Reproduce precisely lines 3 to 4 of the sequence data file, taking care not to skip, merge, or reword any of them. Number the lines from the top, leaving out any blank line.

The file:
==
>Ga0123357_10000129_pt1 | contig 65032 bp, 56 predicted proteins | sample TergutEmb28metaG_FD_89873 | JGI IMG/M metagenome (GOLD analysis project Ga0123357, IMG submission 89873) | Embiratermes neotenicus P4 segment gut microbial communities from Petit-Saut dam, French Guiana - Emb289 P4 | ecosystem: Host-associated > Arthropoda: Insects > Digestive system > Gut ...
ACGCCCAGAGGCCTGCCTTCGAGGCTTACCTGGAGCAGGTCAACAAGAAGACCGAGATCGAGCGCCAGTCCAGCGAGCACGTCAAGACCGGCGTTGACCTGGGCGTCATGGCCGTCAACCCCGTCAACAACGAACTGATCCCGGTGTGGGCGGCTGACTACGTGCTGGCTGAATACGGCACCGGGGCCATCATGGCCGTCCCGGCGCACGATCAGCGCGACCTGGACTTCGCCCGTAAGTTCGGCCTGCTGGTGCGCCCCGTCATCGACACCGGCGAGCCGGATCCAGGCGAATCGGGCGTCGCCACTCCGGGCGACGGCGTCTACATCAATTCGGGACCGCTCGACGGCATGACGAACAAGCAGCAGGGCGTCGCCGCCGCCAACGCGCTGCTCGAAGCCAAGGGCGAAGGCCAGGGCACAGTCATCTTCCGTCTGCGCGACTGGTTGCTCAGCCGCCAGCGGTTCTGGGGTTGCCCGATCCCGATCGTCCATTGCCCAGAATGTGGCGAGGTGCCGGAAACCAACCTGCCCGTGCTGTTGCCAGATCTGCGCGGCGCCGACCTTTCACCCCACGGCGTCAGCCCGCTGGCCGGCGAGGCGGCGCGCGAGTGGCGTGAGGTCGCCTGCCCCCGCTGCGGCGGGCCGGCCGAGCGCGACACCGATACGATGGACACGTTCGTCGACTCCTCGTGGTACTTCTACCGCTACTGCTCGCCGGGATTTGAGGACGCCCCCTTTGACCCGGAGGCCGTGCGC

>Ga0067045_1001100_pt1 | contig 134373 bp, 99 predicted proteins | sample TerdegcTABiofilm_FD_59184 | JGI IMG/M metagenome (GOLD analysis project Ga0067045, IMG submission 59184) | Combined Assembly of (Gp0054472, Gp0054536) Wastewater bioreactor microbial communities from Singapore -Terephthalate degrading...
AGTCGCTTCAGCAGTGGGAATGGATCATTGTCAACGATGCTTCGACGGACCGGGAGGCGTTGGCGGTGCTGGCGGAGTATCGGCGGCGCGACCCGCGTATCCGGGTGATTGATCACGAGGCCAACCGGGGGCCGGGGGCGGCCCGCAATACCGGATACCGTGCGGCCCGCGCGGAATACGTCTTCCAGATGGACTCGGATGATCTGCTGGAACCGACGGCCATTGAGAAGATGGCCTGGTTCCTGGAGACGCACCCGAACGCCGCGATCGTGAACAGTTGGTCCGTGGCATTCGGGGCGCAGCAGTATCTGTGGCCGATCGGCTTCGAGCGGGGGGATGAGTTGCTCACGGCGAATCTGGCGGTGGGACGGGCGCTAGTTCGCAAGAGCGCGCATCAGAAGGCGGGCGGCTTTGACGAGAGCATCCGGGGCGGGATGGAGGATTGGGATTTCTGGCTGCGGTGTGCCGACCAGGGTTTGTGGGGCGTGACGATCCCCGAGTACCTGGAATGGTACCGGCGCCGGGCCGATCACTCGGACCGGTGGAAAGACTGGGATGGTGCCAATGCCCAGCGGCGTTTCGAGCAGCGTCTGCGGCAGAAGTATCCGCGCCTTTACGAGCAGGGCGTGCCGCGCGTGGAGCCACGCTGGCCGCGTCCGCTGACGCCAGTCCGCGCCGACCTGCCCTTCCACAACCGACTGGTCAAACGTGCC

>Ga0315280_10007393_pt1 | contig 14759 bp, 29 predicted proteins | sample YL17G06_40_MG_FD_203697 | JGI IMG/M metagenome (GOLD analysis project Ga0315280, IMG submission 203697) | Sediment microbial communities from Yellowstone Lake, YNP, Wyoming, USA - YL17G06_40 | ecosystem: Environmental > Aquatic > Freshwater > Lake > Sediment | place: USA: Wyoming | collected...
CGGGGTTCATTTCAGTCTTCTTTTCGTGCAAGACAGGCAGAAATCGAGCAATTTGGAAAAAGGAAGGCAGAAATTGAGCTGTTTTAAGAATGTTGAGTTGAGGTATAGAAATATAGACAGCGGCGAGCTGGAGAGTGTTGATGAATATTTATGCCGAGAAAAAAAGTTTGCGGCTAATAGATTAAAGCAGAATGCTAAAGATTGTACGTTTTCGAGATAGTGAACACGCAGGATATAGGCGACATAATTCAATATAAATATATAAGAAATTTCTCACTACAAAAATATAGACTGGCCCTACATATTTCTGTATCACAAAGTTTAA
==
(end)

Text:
>Ga0067045_1001100_pt1 | contig 134373 bp, 99 predicted proteins | sample TerdegcTABiofilm_FD_59184 | JGI IMG/M metagenome (GOLD analysis project Ga0067045, IMG submission 59184) | Combined Assembly of (Gp0054472, Gp0054536) Wastewater bioreactor microbial communities from Singapore -Terephthalate degrading...
AGTCGCTTCAGCAGTGGGAATGGATCATTGTCAACGATGCTTCGACGGACCGGGAGGCGTTGGCGGTGCTGGCGGAGTATCGGCGGCGCGACCCGCGTATCCGGGTGATTGATCACGAGGCCAACCGGGGGCCGGGGGCGGCCCGCAATACCGGATACCGTGCGGCCCGCGCGGAATACGTCTTCCAGATGGACTCGGATGATCTGCTGGAACCGACGGCCATTGAGAAGATGGCCTGGTTCCTGGAGACGCACCCGAACGCCGCGATCGTGAACAGTTGGTCCGTGGCATTCGGGGCGCAGCAGTATCTGTGGCCGATCGGCTTCGAGCGGGGGGATGAGTTGCTCACGGCGAATCTGGCGGTGGGACGGGCGCTAGTTCGCAAGAGCGCGCATCAGAAGGCGGGCGGCTTTGACGAGAGCATCCGGGGCGGGATGGAGGATTGGGATTTCTGGCTGCGGTGTGCCGACCAGGGTTTGTGGGGCGTGACGATCCCCGAGTACCTGGAATGGTACCGGCGCCGGGCCGATCACTCGGACCGGTGGAAAGACTGGGATGGTGCCAATGCCCAGCGGCGTTTCGAGCAGCGTCTGCGGCAGAAGTATCCGCGCCTTTACGAGCAGGGCGTGCCGCGCGTGGAGCCACGCTGGCCGCGTCCGCTGACGCCAGTCCGCGCCGACCTGCCCTTCCACAACCGACTGGTCAAACGTGCC